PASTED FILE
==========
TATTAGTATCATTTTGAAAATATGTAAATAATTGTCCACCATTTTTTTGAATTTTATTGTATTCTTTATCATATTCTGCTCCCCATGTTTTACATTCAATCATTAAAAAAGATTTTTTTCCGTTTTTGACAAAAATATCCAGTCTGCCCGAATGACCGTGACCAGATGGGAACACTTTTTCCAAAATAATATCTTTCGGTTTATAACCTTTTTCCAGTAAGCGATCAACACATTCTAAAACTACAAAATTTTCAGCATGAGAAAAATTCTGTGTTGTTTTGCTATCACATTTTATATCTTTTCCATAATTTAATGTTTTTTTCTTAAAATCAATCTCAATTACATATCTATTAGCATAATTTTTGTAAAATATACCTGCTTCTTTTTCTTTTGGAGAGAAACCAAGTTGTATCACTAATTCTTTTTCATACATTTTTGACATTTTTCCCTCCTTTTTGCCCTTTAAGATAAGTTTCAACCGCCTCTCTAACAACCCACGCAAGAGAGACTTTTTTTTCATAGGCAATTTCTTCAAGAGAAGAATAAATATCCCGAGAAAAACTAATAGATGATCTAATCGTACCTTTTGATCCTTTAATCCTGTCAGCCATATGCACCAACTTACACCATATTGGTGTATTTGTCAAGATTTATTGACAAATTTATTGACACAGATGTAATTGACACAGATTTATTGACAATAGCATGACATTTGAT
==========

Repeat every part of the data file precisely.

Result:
TATTAGTATCATTTTGAAAATATGTAAATAATTGTCCACCATTTTTTTGAATTTTATTGTATTCTTTATCATATTCTGCTCCCCATGTTTTACATTCAATCATTAAAAAAGATTTTTTTCCGTTTTTGACAAAAATATCCAGTCTGCCCGAATGACCGTGACCAGATGGGAACACTTTTTCCAAAATAATATCTTTCGGTTTATAACCTTTTTCCAGTAAGCGATCAACACATTCTAAAACTACAAAATTTTCAGCATGAGAAAAATTCTGTGTTGTTTTGCTATCACATTTTATATCTTTTCCATAATTTAATGTTTTTTTCTTAAAATCAATCTCAATTACATATCTATTAGCATAATTTTTGTAAAATATACCTGCTTCTTTTTCTTTTGGAGAGAAACCAAGTTGTATCACTAATTCTTTTTCATACATTTTTGACATTTTTCCCTCCTTTTTGCCCTTTAAGATAAGTTTCAACCGCCTCTCTAACAACCCACGCAAGAGAGACTTTTTTTTCATAGGCAATTTCTTCAAGAGAAGAATAAATATCCCGAGAAAAACTAATAGATGATCTAATCGTACCTTTTGATCCTTTAATCCTGTCAGCCATATGCACCAACTTACACCATATTGGTGTATTTGTCAAGATTTATTGACAAATTTATTGACACAGATGTAATTGACACAGATTTATTGACAATAGCATGACATTTGAT